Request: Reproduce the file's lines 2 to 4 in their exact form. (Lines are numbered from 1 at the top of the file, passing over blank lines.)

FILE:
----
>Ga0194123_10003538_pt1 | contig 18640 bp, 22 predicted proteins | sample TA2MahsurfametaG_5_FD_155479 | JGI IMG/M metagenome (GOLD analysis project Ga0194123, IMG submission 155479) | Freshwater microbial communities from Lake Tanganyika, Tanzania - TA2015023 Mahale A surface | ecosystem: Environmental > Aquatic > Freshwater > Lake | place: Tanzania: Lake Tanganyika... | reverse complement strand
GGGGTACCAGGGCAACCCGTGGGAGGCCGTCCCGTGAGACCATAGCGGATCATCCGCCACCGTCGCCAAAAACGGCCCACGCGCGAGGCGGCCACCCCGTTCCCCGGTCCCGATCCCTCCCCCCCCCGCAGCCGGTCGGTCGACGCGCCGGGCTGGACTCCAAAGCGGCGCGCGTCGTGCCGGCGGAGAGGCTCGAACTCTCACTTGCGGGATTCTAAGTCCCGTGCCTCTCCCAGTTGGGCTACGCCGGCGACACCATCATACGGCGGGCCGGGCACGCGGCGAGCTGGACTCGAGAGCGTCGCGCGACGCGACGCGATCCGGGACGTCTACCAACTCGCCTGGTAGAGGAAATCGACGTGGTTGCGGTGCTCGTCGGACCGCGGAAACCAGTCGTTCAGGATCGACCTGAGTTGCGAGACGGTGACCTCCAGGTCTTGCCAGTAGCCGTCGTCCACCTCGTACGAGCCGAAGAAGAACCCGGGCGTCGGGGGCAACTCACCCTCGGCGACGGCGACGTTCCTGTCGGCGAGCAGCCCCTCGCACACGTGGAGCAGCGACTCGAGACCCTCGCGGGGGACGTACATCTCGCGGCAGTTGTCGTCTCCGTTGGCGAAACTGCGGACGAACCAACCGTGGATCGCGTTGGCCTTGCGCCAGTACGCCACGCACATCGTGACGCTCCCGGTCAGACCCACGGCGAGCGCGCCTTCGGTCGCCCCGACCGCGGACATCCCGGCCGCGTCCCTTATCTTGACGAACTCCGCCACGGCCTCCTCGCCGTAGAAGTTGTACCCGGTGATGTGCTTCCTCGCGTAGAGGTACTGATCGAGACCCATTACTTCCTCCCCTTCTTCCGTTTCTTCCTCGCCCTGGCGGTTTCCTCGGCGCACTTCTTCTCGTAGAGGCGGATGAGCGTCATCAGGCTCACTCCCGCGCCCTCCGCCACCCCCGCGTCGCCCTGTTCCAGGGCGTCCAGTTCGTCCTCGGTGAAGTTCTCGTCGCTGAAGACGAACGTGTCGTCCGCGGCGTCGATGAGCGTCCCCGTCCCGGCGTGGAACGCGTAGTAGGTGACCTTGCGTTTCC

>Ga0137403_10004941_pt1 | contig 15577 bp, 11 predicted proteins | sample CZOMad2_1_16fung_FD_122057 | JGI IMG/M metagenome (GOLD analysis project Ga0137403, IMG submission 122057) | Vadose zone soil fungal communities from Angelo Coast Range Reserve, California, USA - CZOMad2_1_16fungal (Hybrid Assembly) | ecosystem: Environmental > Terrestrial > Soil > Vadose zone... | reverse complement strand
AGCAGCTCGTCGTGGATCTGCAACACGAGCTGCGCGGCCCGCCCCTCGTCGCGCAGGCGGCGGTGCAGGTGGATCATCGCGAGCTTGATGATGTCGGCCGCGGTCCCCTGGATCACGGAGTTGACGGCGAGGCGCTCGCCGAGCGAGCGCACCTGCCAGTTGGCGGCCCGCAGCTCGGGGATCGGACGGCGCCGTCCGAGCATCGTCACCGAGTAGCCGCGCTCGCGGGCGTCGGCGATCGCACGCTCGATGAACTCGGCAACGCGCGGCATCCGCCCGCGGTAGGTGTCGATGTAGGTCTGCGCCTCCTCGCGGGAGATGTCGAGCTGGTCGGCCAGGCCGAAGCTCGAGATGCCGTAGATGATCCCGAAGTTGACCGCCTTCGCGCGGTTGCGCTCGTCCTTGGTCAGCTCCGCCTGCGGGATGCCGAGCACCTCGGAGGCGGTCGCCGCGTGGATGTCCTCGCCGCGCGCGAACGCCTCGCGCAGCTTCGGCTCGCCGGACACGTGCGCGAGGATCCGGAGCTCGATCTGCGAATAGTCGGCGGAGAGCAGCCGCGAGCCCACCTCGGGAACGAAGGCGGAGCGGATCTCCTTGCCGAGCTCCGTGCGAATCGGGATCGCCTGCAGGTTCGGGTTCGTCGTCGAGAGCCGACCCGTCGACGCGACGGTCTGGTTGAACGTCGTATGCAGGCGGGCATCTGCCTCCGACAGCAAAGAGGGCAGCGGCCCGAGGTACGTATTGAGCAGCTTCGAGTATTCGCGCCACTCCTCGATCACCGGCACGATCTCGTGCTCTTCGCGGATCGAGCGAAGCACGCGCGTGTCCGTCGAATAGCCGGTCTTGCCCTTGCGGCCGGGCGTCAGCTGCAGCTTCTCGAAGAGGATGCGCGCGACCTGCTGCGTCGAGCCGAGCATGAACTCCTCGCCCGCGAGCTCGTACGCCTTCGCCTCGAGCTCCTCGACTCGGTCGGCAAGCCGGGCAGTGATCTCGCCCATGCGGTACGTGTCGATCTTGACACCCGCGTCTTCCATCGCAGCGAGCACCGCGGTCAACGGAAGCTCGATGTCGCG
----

GGGGTACCAGGGCAACCCGTGGGAGGCCGTCCCGTGAGACCATAGCGGATCATCCGCCACCGTCGCCAAAAACGGCCCACGCGCGAGGCGGCCACCCCGTTCCCCGGTCCCGATCCCTCCCCCCCCCGCAGCCGGTCGGTCGACGCGCCGGGCTGGACTCCAAAGCGGCGCGCGTCGTGCCGGCGGAGAGGCTCGAACTCTCACTTGCGGGATTCTAAGTCCCGTGCCTCTCCCAGTTGGGCTACGCCGGCGACACCATCATACGGCGGGCCGGGCACGCGGCGAGCTGGACTCGAGAGCGTCGCGCGACGCGACGCGATCCGGGACGTCTACCAACTCGCCTGGTAGAGGAAATCGACGTGGTTGCGGTGCTCGTCGGACCGCGGAAACCAGTCGTTCAGGATCGACCTGAGTTGCGAGACGGTGACCTCCAGGTCTTGCCAGTAGCCGTCGTCCACCTCGTACGAGCCGAAGAAGAACCCGGGCGTCGGGGGCAACTCACCCTCGGCGACGGCGACGTTCCTGTCGGCGAGCAGCCCCTCGCACACGTGGAGCAGCGACTCGAGACCCTCGCGGGGGACGTACATCTCGCGGCAGTTGTCGTCTCCGTTGGCGAAACTGCGGACGAACCAACCGTGGATCGCGTTGGCCTTGCGCCAGTACGCCACGCACATCGTGACGCTCCCGGTCAGACCCACGGCGAGCGCGCCTTCGGTCGCCCCGACCGCGGACATCCCGGCCGCGTCCCTTATCTTGACGAACTCCGCCACGGCCTCCTCGCCGTAGAAGTTGTACCCGGTGATGTGCTTCCTCGCGTAGAGGTACTGATCGAGACCCATTACTTCCTCCCCTTCTTCCGTTTCTTCCTCGCCCTGGCGGTTTCCTCGGCGCACTTCTTCTCGTAGAGGCGGATGAGCGTCATCAGGCTCACTCCCGCGCCCTCCGCCACCCCCGCGTCGCCCTGTTCCAGGGCGTCCAGTTCGTCCTCGGTGAAGTTCTCGTCGCTGAAGACGAACGTGTCGTCCGCGGCGTCGATGAGCGTCCCCGTCCCGGCGTGGAACGCGTAGTAGGTGACCTTGCGTTTCC

>Ga0137403_10004941_pt1 | contig 15577 bp, 11 predicted proteins | sample CZOMad2_1_16fung_FD_122057 | JGI IMG/M metagenome (GOLD analysis project Ga0137403, IMG submission 122057) | Vadose zone soil fungal communities from Angelo Coast Range Reserve, California, USA - CZOMad2_1_16fungal (Hybrid Assembly) | ecosystem: Environmental > Terrestrial > Soil > Vadose zone... | reverse complement strand
AGCAGCTCGTCGTGGATCTGCAACACGAGCTGCGCGGCCCGCCCCTCGTCGCGCAGGCGGCGGTGCAGGTGGATCATCGCGAGCTTGATGATGTCGGCCGCGGTCCCCTGGATCACGGAGTTGACGGCGAGGCGCTCGCCGAGCGAGCGCACCTGCCAGTTGGCGGCCCGCAGCTCGGGGATCGGACGGCGCCGTCCGAGCATCGTCACCGAGTAGCCGCGCTCGCGGGCGTCGGCGATCGCACGCTCGATGAACTCGGCAACGCGCGGCATCCGCCCGCGGTAGGTGTCGATGTAGGTCTGCGCCTCCTCGCGGGAGATGTCGAGCTGGTCGGCCAGGCCGAAGCTCGAGATGCCGTAGATGATCCCGAAGTTGACCGCCTTCGCGCGGTTGCGCTCGTCCTTGGTCAGCTCCGCCTGCGGGATGCCGAGCACCTCGGAGGCGGTCGCCGCGTGGATGTCCTCGCCGCGCGCGAACGCCTCGCGCAGCTTCGGCTCGCCGGACACGTGCGCGAGGATCCGGAGCTCGATCTGCGAATAGTCGGCGGAGAGCAGCCGCGAGCCCACCTCGGGAACGAAGGCGGAGCGGATCTCCTTGCCGAGCTCCGTGCGAATCGGGATCGCCTGCAGGTTCGGGTTCGTCGTCGAGAGCCGACCCGTCGACGCGACGGTCTGGTTGAACGTCGTATGCAGGCGGGCATCTGCCTCCGACAGCAAAGAGGGCAGCGGCCCGAGGTACGTATTGAGCAGCTTCGAGTATTCGCGCCACTCCTCGATCACCGGCACGATCTCGTGCTCTTCGCGGATCGAGCGAAGCACGCGCGTGTCCGTCGAATAGCCGGTCTTGCCCTTGCGGCCGGGCGTCAGCTGCAGCTTCTCGAAGAGGATGCGCGCGACCTGCTGCGTCGAGCCGAGCATGAACTCCTCGCCCGCGAGCTCGTACGCCTTCGCCTCGAGCTCCTCGACTCGGTCGGCAAGCCGGGCAGTGATCTCGCCCATGCGGTACGTGTCGATCTTGACACCCGCGTCTTCCATCGCAGCGAGCACCGCGGTCAACGGAAGCTCGATGTCGCG